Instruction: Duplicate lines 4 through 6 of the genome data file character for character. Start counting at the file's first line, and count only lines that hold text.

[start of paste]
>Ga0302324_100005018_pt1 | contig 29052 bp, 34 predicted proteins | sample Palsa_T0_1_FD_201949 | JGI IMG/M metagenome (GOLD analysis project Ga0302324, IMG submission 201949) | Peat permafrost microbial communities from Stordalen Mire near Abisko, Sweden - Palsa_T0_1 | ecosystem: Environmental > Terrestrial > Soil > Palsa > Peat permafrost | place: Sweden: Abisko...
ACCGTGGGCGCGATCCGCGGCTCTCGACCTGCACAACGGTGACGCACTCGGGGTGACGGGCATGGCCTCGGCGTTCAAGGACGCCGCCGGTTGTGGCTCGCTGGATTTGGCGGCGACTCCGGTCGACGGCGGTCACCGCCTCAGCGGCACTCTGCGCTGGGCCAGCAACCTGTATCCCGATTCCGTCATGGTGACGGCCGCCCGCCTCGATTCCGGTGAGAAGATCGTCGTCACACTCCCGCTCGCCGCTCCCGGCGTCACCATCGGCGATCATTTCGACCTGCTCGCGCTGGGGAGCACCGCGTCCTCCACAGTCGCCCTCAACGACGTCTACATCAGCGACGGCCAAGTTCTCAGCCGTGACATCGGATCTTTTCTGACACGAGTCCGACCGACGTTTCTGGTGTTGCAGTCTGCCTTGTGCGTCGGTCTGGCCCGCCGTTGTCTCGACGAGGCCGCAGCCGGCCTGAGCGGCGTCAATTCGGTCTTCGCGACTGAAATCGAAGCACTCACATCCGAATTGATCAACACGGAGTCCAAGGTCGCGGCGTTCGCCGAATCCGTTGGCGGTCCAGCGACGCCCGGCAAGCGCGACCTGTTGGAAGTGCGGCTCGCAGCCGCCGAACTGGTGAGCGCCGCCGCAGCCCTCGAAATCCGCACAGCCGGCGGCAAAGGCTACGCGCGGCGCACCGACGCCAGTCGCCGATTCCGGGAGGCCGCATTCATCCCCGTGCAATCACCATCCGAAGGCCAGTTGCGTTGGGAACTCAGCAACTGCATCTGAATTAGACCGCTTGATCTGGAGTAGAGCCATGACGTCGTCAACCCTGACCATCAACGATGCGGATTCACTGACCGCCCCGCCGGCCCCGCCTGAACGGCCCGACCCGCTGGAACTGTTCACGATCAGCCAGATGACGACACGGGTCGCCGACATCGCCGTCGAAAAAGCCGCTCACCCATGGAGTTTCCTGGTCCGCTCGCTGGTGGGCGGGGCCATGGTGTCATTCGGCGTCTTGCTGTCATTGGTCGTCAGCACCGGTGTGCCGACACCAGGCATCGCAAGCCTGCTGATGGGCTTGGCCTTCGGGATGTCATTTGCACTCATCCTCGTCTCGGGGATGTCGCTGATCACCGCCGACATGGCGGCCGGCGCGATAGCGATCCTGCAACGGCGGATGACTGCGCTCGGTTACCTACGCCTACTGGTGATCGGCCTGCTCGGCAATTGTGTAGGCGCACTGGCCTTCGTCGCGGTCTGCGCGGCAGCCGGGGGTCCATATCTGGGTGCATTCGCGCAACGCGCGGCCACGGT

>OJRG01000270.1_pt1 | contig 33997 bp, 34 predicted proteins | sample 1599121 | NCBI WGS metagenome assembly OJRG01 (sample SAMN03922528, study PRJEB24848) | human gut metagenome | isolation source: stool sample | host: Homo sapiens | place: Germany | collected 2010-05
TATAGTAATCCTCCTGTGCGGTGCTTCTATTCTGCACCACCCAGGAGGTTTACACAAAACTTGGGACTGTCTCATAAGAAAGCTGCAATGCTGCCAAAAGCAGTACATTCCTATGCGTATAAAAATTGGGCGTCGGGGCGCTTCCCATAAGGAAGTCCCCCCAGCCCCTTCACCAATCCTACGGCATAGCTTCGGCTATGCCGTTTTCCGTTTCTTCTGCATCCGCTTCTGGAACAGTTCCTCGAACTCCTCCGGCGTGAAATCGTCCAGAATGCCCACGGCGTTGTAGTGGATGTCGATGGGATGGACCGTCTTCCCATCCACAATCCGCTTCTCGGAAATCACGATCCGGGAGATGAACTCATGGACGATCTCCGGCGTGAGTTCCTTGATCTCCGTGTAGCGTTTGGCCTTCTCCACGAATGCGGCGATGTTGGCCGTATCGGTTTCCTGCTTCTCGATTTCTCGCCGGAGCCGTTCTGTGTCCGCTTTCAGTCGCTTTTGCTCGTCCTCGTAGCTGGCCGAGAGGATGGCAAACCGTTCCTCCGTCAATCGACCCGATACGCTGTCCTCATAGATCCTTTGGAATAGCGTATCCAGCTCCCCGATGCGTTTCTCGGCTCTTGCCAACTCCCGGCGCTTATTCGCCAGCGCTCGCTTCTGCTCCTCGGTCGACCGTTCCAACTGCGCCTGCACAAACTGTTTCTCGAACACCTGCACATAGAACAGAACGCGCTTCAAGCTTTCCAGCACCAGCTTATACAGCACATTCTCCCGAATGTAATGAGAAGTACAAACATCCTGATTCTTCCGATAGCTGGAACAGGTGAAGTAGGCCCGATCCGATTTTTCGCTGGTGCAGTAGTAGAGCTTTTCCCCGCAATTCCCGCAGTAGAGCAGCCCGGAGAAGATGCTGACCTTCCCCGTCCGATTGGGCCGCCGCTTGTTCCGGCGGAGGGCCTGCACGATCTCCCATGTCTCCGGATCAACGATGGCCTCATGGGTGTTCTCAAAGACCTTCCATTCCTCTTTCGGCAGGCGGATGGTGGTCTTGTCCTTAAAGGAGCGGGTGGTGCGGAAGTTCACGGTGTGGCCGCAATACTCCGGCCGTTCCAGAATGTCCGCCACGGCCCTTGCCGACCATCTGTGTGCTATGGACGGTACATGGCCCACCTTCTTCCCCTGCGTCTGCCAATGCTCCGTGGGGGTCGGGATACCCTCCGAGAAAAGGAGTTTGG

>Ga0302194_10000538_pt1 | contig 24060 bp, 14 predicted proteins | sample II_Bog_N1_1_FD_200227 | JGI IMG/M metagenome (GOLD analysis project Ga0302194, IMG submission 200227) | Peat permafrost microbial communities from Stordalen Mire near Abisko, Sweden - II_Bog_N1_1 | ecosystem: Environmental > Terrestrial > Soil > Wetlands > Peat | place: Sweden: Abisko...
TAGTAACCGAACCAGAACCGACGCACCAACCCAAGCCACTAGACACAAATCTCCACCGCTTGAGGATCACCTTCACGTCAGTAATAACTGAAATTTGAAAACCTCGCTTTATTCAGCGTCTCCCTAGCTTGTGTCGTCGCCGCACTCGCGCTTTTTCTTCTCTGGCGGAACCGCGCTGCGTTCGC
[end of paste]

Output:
TATAGTAATCCTCCTGTGCGGTGCTTCTATTCTGCACCACCCAGGAGGTTTACACAAAACTTGGGACTGTCTCATAAGAAAGCTGCAATGCTGCCAAAAGCAGTACATTCCTATGCGTATAAAAATTGGGCGTCGGGGCGCTTCCCATAAGGAAGTCCCCCCAGCCCCTTCACCAATCCTACGGCATAGCTTCGGCTATGCCGTTTTCCGTTTCTTCTGCATCCGCTTCTGGAACAGTTCCTCGAACTCCTCCGGCGTGAAATCGTCCAGAATGCCCACGGCGTTGTAGTGGATGTCGATGGGATGGACCGTCTTCCCATCCACAATCCGCTTCTCGGAAATCACGATCCGGGAGATGAACTCATGGACGATCTCCGGCGTGAGTTCCTTGATCTCCGTGTAGCGTTTGGCCTTCTCCACGAATGCGGCGATGTTGGCCGTATCGGTTTCCTGCTTCTCGATTTCTCGCCGGAGCCGTTCTGTGTCCGCTTTCAGTCGCTTTTGCTCGTCCTCGTAGCTGGCCGAGAGGATGGCAAACCGTTCCTCCGTCAATCGACCCGATACGCTGTCCTCATAGATCCTTTGGAATAGCGTATCCAGCTCCCCGATGCGTTTCTCGGCTCTTGCCAACTCCCGGCGCTTATTCGCCAGCGCTCGCTTCTGCTCCTCGGTCGACCGTTCCAACTGCGCCTGCACAAACTGTTTCTCGAACACCTGCACATAGAACAGAACGCGCTTCAAGCTTTCCAGCACCAGCTTATACAGCACATTCTCCCGAATGTAATGAGAAGTACAAACATCCTGATTCTTCCGATAGCTGGAACAGGTGAAGTAGGCCCGATCCGATTTTTCGCTGGTGCAGTAGTAGAGCTTTTCCCCGCAATTCCCGCAGTAGAGCAGCCCGGAGAAGATGCTGACCTTCCCCGTCCGATTGGGCCGCCGCTTGTTCCGGCGGAGGGCCTGCACGATCTCCCATGTCTCCGGATCAACGATGGCCTCATGGGTGTTCTCAAAGACCTTCCATTCCTCTTTCGGCAGGCGGATGGTGGTCTTGTCCTTAAAGGAGCGGGTGGTGCGGAAGTTCACGGTGTGGCCGCAATACTCCGGCCGTTCCAGAATGTCCGCCACGGCCCTTGCCGACCATCTGTGTGCTATGGACGGTACATGGCCCACCTTCTTCCCCTGCGTCTGCCAATGCTCCGTGGGGGTCGGGATACCCTCCGAGAAAAGGAGTTTGG

>Ga0302194_10000538_pt1 | contig 24060 bp, 14 predicted proteins | sample II_Bog_N1_1_FD_200227 | JGI IMG/M metagenome (GOLD analysis project Ga0302194, IMG submission 200227) | Peat permafrost microbial communities from Stordalen Mire near Abisko, Sweden - II_Bog_N1_1 | ecosystem: Environmental > Terrestrial > Soil > Wetlands > Peat | place: Sweden: Abisko...
TAGTAACCGAACCAGAACCGACGCACCAACCCAAGCCACTAGACACAAATCTCCACCGCTTGAGGATCACCTTCACGTCAGTAATAACTGAAATTTGAAAACCTCGCTTTATTCAGCGTCTCCCTAGCTTGTGTCGTCGCCGCACTCGCGCTTTTTCTTCTCTGGCGGAACCGCGCTGCGTTCGC